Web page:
The A’s find themselves in a similar position to where they were a year ago. They’re in second place in their division with a reasonable shot at both the division and the Wild Card. The difference, however, is how they got to this point. But, we’ll save some of that for the “why not” section. For now, let’s just say that Oakland needs to turn things around if they hope to make a run at their first championship in 23 years. Can they do it?
3 Reasons Why
- Walk On By – Oakland batters have the highest walk rate in the AL (9.4%). This is due in large part to the fact that they have the 3rd lowest percentage of pitches swung at outside the strike zone (28% – only Cleveland & Boston are better).
- Sit Down You’re Rockin’ the Boat – the A’s have the best WHIP in the AL (1.21), which means they sit down more batters than anyone else. But, on top of that, they have one of the best LOB% in the AL (74.5%), meaning that the few guys they do allow on base, are often stranded there.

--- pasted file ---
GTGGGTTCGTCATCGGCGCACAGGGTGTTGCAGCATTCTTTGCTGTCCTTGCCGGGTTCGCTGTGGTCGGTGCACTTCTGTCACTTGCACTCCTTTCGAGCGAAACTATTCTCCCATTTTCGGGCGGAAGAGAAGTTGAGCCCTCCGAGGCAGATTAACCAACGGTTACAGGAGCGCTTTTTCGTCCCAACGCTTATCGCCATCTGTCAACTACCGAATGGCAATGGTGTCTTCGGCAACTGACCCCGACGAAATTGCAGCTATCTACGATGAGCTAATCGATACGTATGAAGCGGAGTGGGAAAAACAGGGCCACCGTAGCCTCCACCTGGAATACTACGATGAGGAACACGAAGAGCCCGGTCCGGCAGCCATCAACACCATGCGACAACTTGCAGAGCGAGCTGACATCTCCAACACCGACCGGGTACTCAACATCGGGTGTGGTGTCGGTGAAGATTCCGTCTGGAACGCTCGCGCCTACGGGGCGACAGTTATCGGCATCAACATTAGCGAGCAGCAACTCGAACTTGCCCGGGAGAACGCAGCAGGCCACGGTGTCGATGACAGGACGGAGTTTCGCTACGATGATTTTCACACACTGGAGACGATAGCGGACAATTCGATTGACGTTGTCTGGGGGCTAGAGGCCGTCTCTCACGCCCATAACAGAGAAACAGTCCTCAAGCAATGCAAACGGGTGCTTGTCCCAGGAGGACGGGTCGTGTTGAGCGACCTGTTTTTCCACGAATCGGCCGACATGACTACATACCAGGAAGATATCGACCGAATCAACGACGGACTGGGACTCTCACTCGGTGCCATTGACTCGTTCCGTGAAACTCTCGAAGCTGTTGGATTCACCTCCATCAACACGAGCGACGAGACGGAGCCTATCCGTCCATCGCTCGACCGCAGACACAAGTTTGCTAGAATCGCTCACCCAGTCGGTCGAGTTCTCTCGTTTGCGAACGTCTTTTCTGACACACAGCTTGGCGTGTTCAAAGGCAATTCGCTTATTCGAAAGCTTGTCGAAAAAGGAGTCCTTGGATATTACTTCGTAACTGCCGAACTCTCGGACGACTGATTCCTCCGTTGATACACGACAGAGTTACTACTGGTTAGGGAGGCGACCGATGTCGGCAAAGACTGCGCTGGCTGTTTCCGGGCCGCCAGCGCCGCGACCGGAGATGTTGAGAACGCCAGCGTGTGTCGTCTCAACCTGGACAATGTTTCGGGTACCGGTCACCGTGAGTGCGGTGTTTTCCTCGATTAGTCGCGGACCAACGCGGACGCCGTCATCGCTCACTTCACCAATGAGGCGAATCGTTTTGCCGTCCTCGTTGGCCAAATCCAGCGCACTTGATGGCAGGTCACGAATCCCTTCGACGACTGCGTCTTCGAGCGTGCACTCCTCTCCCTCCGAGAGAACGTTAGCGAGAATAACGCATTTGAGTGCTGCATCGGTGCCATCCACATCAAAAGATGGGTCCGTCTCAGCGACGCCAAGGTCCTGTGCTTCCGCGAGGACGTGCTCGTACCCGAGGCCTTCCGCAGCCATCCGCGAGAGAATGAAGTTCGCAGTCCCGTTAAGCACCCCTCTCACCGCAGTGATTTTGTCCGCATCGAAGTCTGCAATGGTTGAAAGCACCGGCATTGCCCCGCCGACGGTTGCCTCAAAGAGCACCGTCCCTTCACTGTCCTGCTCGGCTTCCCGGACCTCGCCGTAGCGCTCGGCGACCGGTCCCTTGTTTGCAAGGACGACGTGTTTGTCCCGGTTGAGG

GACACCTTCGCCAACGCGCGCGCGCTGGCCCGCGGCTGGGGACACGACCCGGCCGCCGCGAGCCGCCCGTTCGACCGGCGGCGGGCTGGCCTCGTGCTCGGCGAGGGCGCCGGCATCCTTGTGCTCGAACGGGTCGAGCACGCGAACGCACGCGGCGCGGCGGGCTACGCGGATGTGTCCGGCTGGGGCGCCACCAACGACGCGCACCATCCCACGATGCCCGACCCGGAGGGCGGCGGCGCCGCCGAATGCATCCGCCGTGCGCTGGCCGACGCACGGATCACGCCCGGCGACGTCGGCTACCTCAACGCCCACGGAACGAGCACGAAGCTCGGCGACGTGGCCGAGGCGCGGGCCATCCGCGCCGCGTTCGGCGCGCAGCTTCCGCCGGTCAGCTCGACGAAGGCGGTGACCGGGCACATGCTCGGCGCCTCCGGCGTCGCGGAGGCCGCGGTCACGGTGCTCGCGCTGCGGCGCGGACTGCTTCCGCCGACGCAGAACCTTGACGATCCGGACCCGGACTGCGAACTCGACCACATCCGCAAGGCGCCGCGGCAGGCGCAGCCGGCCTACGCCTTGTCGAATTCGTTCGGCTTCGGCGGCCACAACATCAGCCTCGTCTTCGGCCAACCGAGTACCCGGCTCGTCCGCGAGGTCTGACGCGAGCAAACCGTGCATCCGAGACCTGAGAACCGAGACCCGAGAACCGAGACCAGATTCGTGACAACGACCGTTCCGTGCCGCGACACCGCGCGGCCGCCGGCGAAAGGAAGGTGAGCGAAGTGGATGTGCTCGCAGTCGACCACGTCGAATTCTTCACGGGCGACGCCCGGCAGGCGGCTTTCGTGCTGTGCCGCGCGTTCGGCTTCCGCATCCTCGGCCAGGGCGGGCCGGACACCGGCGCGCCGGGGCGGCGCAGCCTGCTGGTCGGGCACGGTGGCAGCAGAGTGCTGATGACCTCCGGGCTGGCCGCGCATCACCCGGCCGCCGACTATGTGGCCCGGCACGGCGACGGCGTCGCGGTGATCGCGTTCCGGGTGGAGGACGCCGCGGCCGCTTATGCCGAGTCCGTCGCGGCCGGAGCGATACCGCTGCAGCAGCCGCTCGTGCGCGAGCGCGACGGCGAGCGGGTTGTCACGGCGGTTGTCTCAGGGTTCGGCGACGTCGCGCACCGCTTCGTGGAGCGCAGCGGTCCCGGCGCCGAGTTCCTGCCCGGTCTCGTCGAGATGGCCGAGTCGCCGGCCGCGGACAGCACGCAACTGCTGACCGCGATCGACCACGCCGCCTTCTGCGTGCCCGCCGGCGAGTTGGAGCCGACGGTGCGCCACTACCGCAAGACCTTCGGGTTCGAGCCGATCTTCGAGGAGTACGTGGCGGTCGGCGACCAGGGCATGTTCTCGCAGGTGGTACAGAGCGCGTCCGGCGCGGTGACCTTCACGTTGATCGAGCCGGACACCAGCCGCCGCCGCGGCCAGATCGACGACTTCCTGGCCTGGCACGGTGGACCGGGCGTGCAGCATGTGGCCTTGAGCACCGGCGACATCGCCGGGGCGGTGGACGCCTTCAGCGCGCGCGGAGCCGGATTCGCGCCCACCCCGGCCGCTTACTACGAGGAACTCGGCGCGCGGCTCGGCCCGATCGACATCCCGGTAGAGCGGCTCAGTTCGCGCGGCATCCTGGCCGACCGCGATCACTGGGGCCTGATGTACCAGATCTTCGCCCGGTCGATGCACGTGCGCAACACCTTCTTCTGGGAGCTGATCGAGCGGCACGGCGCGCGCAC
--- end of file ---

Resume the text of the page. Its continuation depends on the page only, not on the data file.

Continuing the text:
- Closing Time – Oakland’s bullpen holds the 4th best save percentage in the AL at 71% with just 14 blown saves. Grant Balfour leads the way, with 31 saves, just one blown save, and an ERA of just 1.84.
3 Why Not
- Slip Sliding Away – a year ago, Oakland was getting started on a massive run of wins that led them to overtaking a huge deficit to the Rangers in the standings. This year, the A’s have been leading the division much of the season, but have begun to head in the wrong direction. Since the All-Star break, they have been hovering around .500-ball. And, Texas has overtaken them in the standings. If the ship isn’t righted soon, then they could potentially find themselves on the outside looking in, come October.
- Under Pressure – with runners in scoring position, the A’s are by far the worst hitting team among AL playoff contenders. They rank 10th in the AL in runs scored (388), and come in 12th with a .250 average. If they want to win big, they’re going to have to take advantage of those pressure situations.
- Young At Heart – Oakland is a very young team. The average age of their batters is 28.3, and the average age of their pitchers is 28.5. History shows us very few World Series champions with that combination of youth in both the rotation and the lineup. In fact, it’s been 10 years since any team that young won it all (Marlins in ’03).
Where will Oakland finish the 2013 season? Vote now!